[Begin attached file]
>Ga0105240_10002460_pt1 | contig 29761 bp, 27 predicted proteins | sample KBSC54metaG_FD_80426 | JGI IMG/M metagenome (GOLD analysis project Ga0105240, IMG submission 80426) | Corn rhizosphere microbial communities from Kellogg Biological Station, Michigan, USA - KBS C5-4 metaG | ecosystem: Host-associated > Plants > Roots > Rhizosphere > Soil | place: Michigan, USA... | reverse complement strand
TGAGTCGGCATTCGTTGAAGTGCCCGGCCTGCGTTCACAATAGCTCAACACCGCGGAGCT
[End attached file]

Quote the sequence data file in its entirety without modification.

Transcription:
>Ga0105240_10002460_pt1 | contig 29761 bp, 27 predicted proteins | sample KBSC54metaG_FD_80426 | JGI IMG/M metagenome (GOLD analysis project Ga0105240, IMG submission 80426) | Corn rhizosphere microbial communities from Kellogg Biological Station, Michigan, USA - KBS C5-4 metaG | ecosystem: Host-associated > Plants > Roots > Rhizosphere > Soil | place: Michigan, USA... | reverse complement strand
TGAGTCGGCATTCGTTGAAGTGCCCGGCCTGCGTTCACAATAGCTCAACACCGCGGAGCT